Bidiagonalization and SVD of matrix

I can't find a single solid explanation of how to implement this -- whitepapers too detailed/confusing. Closest I came to an answer was this:

http://www.hep.ucl.ac.uk/~bino/libbpm/doc/pro/html/gsl__linalg_8c-source.html

see:

[1] gsl_linalg_bidiag_decomp

[2] gsl_linalg_SV_decomp (which calls [1])

Which perform it, but really, really obfusticate the process underneath.

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I found the explanation in books.google.com/books?id=FtC9rHW7ORMC&pg=PA217 clear enough; which parts don't you understand? – J. M. Sep 19 '10 at 20:35
If you want to learn the ins-and-outs of how to compute the SVD then a great way is write your own algorthim. If you want to actually use SVD as a means to an end then software packages will typically out-perform your implementation. – alext87 Sep 20 '10 at 7:07
Thanks guys I did implement my own with your help (esp. the google books link). – dougvk Sep 30 '10 at 2:08

Golub-Kahan Bidiagonalisation

In this process householder reflectors are applied alternatively on the left and then the right. The $i^{\text{th}}$ left reflector introduces zeros below the diagonal in the $i^{\text{th}}$ column. The $i^{\text{th}}$ right reflector introduces zeros to the right of the first super-diagonal in the $i^{\text{th}}$ row.

In software packages I suspect they use a mixture of this Golub-Kahan bidiagonalisation and a process called Lawson-Hanson-Chan (LHC) bidiagonalisation depending on the size of the matrix.

Computing the SVD

The first phase of computing the SVD is bidiagonalising the matrix. Then the SVD of the bidiagonal matrix is determined by a process very similar to the QR algorithm. This process is described in Golub and Kahn, "Calculating the singular values and pseudo-inverse of a matrix" (1960). Since this paper there have been some alterations to provide better accuracy when the singular values are small, see Demmel and Kahan: "Accurate singular values of bidiagonal matrices" (1990)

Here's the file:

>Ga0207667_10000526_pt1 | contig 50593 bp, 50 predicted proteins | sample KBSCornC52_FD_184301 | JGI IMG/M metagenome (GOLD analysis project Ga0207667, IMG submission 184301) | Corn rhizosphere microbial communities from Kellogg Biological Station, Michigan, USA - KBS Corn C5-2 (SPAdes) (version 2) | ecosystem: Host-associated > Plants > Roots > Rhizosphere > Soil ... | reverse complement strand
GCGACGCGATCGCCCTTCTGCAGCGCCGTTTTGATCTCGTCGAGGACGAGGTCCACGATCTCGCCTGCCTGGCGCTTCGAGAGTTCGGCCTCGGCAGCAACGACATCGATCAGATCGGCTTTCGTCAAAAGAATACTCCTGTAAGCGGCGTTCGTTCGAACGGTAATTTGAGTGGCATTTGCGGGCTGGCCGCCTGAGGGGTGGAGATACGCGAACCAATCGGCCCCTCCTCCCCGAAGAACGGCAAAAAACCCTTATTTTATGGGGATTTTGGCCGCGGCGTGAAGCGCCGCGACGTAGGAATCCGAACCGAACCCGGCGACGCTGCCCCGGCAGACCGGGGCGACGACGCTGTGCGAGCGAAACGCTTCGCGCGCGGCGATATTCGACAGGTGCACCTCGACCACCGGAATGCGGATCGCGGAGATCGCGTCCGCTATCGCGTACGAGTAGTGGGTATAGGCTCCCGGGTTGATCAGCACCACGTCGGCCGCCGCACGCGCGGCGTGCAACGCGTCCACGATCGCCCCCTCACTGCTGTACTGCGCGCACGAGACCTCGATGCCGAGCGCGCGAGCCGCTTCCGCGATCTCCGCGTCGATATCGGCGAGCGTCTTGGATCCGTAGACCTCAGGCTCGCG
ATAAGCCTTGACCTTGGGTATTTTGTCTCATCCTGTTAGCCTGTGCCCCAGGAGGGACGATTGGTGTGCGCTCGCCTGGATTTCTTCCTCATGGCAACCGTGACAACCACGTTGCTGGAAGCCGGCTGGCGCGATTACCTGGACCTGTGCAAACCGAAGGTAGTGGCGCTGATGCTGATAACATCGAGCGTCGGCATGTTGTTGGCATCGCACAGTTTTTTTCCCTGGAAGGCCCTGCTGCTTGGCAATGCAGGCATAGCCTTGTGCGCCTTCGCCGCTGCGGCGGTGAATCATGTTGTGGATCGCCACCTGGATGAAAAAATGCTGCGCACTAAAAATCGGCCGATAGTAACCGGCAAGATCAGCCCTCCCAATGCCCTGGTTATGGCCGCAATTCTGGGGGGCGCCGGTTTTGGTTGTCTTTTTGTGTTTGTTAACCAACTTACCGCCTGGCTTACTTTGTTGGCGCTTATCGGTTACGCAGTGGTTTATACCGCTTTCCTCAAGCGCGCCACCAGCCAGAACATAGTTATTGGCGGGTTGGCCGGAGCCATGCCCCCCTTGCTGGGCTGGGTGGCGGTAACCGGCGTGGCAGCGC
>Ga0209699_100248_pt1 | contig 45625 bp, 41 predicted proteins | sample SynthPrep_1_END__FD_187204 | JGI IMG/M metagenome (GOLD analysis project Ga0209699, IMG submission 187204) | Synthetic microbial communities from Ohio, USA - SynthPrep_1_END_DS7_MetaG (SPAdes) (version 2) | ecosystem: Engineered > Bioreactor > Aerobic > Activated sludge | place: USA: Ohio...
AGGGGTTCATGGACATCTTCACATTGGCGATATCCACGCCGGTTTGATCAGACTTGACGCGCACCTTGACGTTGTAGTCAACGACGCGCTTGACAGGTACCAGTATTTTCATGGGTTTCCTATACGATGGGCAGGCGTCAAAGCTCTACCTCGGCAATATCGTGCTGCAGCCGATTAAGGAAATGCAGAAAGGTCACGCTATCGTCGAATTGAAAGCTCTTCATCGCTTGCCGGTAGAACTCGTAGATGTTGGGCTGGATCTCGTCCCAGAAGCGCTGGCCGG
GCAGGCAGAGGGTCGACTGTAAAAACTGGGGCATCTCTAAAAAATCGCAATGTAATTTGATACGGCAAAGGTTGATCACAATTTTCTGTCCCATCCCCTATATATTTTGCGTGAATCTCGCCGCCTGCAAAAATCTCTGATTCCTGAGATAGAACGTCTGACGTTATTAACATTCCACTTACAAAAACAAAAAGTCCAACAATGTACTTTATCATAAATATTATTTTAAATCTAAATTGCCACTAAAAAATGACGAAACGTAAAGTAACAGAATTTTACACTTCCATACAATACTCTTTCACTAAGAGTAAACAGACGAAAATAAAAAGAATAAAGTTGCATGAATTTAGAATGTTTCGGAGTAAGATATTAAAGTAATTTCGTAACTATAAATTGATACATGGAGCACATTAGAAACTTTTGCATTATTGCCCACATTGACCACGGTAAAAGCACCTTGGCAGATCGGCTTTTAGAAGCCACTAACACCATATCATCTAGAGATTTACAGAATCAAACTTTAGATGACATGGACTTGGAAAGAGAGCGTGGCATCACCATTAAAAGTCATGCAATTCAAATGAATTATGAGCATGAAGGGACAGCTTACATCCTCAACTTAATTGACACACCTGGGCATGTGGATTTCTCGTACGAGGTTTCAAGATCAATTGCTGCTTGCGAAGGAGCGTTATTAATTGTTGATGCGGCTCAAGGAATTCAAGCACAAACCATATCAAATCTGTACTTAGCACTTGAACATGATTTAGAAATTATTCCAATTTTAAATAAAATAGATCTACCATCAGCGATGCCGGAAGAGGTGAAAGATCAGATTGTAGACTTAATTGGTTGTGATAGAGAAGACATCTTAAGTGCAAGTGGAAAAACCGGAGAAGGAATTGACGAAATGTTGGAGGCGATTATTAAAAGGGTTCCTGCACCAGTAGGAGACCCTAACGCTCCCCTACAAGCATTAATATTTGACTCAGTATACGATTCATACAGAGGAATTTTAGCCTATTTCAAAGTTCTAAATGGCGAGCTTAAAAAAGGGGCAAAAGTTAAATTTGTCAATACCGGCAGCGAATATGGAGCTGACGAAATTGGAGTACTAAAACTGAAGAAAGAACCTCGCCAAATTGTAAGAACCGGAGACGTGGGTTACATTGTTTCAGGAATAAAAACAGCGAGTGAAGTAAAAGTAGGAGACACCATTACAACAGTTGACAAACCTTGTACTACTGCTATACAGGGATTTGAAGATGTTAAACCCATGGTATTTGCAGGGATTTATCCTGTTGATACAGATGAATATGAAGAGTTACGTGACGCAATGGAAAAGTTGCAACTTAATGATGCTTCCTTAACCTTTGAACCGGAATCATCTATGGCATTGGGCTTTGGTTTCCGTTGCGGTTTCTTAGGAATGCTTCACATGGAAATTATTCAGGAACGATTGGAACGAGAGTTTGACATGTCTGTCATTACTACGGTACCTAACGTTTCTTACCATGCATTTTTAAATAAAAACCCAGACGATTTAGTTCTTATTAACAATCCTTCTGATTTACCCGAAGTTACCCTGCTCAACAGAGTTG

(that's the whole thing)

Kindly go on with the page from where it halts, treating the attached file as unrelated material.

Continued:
Having been lectured by N. Trefethen on this very subject he briefly mentioned a divide-and-conquer type algorithm was now state-of-the-art though I don't know much about the details.

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The divide and conquer approach is the straightforward application of the very same technique for the symmetric tridiagonal eigenproblem to a Golub-Kahan matrix, a matrix with zero diagonal and the alternating diagonal and off-diagonal entries of a bidiagonal matrix as off-diagonal entries. The key thing about a Golub-Kahan tridiagonal is that its positive eigenvalues correspond to the singular values of the associated bidiagonal. – J. M. Sep 20 '10 at 8:55
In general, all the tricks for computing the eigenvalues of a symmetric tridiagonal matrix carry over to the bidiagonal SVD naturally by using them on the Golub-Kahan tridiagonal. As for bidiagonal SVD's state-of-the-art, the best one yet is "differential quotient difference", constructed by Parlett and Fernando from the old "quotient-difference" algorithm of Heinz Rutishauser. – J. M. Sep 20 '10 at 8:57
@J.M. Thanks that is interesting. I'm going to get myself up to speed with all this now. (+1) – alext87 Sep 20 '10 at 10:02